In this paper we present a detailed study of the structures and morphologies of a sample of 1188 massive galaxies with M* ≥ 1010 Mbetween redshifts z = 1 and 3 within the Ultra Deep Survey (UDS) region of the Cosmic Assembly Near-infrared Deep Extragalactic Legacy Survey (CANDELS) field. Using this sample we determine how galaxy structure and morphology evolve with time, and investigate the nature of galaxy structure at high redshift. We visually classify our sample into discs, ellipticals and peculiar systems and correct for redshift effects on these classifications through simulations. We find significant evolution in the fractions of galaxies at a given visual classification as a function of redshift. The peculiar population is dominant at z > 2 with a substantial spheroid population, and a negligible disc population. We compute the transition redshift, ztrans, where the combined fraction of spheroidal and disc galaxies is equal to that of the peculiar population, as ztrans = 1.86 ± 0.62 for galaxies in our stellar mass range. We find that this transition changes as a function of stellar mass, with Hubble-type galaxies becoming dominant at higher redshifts for higher mass galaxies (ztrans = 2.22 ± 0.82), than for the lower mass galaxies (ztrans = 1.73 ± 0.57). Higher mass galaxies become morphologically settled before their lower mass counterparts, a form of morphological downsizing. We furthermore compare our visual classifications with the Sérsic index, the concentration, asymmetry and clumpiness (CAS) parameters, star formation rate and rest-frame UB colour. We find links between the colour of a galaxy, its star formation rate and how extended or peculiar it appears. Finally, we discuss the negligible z > 2 disc fraction based on visual morphologies and speculate that this is an effect of forming disc appearing peculiar through processes such as violent disc instabilities or mergers. We conclude that to properly define and measure high-redshift morphology and structure a new and more exact classification scheme is needed.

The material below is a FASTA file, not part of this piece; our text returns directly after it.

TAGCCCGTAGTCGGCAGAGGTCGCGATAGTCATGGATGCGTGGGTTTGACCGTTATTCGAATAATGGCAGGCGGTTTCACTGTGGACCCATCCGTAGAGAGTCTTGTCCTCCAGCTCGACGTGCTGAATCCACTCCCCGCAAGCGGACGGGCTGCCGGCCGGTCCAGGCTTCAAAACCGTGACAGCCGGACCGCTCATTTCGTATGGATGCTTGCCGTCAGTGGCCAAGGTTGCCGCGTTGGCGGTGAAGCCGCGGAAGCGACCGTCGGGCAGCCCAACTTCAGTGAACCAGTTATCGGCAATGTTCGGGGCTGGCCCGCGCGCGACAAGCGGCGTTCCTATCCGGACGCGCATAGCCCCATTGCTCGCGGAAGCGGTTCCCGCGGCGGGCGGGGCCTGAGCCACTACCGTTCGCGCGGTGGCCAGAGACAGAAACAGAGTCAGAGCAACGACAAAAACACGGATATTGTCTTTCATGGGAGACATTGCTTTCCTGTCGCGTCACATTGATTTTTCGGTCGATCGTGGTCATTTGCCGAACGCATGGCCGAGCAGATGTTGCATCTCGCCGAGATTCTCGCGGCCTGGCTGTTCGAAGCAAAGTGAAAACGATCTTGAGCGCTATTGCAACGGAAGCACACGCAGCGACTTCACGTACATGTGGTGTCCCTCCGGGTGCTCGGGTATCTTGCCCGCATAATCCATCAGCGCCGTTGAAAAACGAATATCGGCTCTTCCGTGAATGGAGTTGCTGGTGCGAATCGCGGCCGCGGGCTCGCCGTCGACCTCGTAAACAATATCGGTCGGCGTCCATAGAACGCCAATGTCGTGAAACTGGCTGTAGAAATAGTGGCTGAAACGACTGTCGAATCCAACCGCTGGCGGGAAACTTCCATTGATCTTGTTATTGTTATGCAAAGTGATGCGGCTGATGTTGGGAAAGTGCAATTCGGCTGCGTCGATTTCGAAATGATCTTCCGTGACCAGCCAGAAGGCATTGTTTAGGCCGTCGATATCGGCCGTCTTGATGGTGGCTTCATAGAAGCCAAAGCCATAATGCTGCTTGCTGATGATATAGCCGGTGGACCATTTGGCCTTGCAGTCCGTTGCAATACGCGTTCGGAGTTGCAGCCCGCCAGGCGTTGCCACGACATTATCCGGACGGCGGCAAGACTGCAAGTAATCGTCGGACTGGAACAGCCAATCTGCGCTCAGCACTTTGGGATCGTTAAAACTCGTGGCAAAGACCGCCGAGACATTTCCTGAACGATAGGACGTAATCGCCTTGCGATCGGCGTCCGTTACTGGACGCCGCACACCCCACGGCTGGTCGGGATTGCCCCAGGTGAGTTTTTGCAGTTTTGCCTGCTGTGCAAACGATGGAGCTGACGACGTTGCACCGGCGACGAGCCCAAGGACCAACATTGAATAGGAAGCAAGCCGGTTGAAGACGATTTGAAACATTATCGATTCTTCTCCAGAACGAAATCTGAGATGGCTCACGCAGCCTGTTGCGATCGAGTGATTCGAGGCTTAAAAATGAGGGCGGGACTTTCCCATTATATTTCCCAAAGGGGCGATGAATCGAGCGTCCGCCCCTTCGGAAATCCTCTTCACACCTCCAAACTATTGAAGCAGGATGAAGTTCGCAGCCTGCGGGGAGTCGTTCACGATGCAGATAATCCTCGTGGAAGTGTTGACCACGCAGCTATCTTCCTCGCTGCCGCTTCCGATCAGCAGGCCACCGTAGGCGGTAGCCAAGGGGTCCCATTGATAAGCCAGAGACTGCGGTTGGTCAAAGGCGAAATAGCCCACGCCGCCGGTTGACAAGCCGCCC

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Published in Monthly Notices of the Royal Astronomical Society, v. 433, issue 2, p. 1185-1201.

This article has been accepted for publication in Monthly Notices of the Royal Astronomical Society ©: 2013 The Authors Published by Oxford University Press on behalf of the Royal Astronomical Society. All rights reserved.

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